LIGHTING BY CRAIG DILOUIE
The DLC is a nonprofit organization
dedicated to promoting energy-efficient
lighting. Its membership represents
some 100 utilities and energy-efficiency
programs across the United States and
Canada. The DLC publishes the Solid-State Lighting QPL, which identifies
light-emitting diode (LED) products
that have been verified as being both
high-performing and energy-efficient.
Currently, more than 175,000 LED
products are listed in the Solid-State
Lighting QPL in eight categories.
The DLC’s members and many other
utilities rely on the QPL as a way to qualify products for rebate programs, giving
it extraordinary influence. In 2014, U.S.
and Canadian programs allocated an estimated $2 billion in lighting incentives.
Lighting controls are commonly recognized in rebate programs, but adoption
in existing construction remains low. For
example, the U.S. Department of Energy
reports only 2 percent of the country’s
commercial buildings have daylight-har-vesting controls. According to Navigant
Research, Boulder, Colo., in the North-west—where strong energy-efficiency
programs and energy codes have been
in effect for 20 years— 73 percent of
commercial lighting is still manually
controlled. Also, nearly all prescriptive
rebate programs do not recognize networked lighting controls.
Networked lighting controls promise significant energy-savings potential.
These systems have come a long way as
manufacturers innovated to reduce the
cost and complexity of installation and
commissioning. New luminaires are being
packaged with onboard wireless sensors,
and systems are becoming simplified so
they are scalable even to very small projects and less sophisticated customers.
Regulators are increasingly tasking rebate program managers to save
energy beyond energy code mandates.
As a result, they are shifting their focus
to high-performing LED products and
networked lighting controls. The Networked Lighting Controls QPL identifies
qualified systems for inclusion in rebate
programs. Gabe Arnold, program manager at the DLC, said some utilities have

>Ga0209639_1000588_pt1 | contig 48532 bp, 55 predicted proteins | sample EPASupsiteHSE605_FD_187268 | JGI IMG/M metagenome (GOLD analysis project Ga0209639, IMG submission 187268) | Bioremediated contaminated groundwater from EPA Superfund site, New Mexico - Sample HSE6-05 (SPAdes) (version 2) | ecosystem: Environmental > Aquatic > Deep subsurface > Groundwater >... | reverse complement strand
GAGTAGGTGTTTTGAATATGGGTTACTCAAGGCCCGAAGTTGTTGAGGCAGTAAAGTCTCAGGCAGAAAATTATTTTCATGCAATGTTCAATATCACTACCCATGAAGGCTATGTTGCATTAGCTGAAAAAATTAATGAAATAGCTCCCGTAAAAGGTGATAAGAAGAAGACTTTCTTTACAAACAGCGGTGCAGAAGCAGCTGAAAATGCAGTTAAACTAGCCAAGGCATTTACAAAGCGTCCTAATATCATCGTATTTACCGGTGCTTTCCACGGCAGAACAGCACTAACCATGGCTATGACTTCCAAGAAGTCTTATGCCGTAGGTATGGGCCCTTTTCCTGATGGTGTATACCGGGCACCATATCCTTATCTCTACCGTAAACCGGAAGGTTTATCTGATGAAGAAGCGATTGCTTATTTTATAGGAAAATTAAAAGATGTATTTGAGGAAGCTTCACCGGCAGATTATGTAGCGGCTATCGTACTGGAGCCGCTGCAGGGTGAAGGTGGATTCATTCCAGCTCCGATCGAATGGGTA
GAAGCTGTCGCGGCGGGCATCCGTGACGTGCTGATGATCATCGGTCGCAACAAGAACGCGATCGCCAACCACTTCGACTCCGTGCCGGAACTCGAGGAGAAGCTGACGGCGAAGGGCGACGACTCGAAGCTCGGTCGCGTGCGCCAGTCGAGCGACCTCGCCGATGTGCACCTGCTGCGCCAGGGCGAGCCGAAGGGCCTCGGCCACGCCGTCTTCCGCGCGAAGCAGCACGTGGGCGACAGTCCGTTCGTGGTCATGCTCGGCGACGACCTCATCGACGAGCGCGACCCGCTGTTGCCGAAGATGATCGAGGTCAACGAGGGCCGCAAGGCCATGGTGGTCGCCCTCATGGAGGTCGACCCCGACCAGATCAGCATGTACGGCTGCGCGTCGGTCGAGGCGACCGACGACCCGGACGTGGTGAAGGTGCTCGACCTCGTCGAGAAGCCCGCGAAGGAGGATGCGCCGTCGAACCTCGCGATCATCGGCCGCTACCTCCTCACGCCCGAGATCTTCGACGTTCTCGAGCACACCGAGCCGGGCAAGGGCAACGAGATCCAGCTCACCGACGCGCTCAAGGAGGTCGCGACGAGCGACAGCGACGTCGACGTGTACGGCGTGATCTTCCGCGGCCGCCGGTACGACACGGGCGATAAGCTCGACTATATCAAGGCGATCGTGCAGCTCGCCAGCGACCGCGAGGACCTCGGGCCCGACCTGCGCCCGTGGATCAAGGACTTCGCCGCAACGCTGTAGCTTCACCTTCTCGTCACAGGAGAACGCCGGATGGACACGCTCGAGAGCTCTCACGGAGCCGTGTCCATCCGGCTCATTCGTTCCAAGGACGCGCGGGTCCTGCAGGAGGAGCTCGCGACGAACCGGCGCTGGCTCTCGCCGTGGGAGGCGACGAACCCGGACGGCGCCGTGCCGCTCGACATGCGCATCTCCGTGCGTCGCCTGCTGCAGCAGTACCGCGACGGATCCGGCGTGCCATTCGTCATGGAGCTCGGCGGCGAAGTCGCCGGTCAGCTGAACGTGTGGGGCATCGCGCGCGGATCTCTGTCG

already developed programs to launch in
the second half of 2016. Others will roll
out their own programs in 2017.
“DLC members report that net-
worked lighting controls are used in
less than 1 percent of the lighting proj-
ects seen by their programs every year,”
Arnold said. “DLC seeks to change the
current paradigm to a new future where
90 percent or more of projects incorpo-
rate networked controls.”
The specification covers both
required and reported capabilities.
Required capabilities must be verified to
achieve listing in the QPL. These include
networking luminaires and devices;
luminaire and device addressability in
the network; continuous dimming; zon-
ing; and occupancy sensing, daylight
harvesting and high-end trim control.
In addition, the system must be com-
mercially available and carry a minimum
five-year warranty for all components in
Reported capabilities are additional
features that the DLC will publish in
the product’s listing, providing more
information about it to ensure appro-
priate application. These include
luminaire-level control (integrated
or nonintegrated); distributed intelli-
gence; building management systems
integration; energy monitoring; device
monitoring/remote diagnostics; type of
user interface; operational and standby
power; and time-scheduling, load shed-
ding, personal and plug-load control.
Arnold said the specification is flex-
ible so as to include different approaches
manufacturers use with their systems.
“Lighting-control technology is
undergoing a period of rapid change
and innovation with minimal standardization,” he said. “The specification
provides an inclusive and flexible framework to build from. It enables options
and customer choice.”
The specification is the cornerstone
of a larger market transformation effort
that DLC is rolling out over the next year
to increase adoption of networked controls. Other program elements include
training, demonstration projects and an
energy-savings estimating tool for layered lighting controls. The DLC also is
developing a unified incentive strategy to
simplify the rebate process and streamline it across rebate program territories.
The DLC estimates that about 40
systems currently on the market may be
eligible for inclusion in the list.
“Learn about qualified systems and
use them in your next project,” Arnold
said. “Get educated on the technology.
Attend training. Take advantage of the
new rebates. LEDs shook up and changed
the lighting industry, but the potential
changes from networked lighting con-
trols have far greater implications.”
To learn more about the specifica-
tion and the first systems listed in the
Networked Lighting Controls QPL, visit
The energy-saving system you should get to know
IN MAY 2016, the DesignLights Consortium (DLC) released Networked Lighting Controls System Specification V1.01. By the end of June, the DLC published a Qualified
Products List (QPL) for networked controls. This may have a profound impact on
demand for networked controls in existing buildings. Electrical contractors now
have increased incentive to get to know these systems.
DILOUIE, L.C. is a journalist and educator specializing in the lighting industry. Learn
LightNOWblog.com. I S T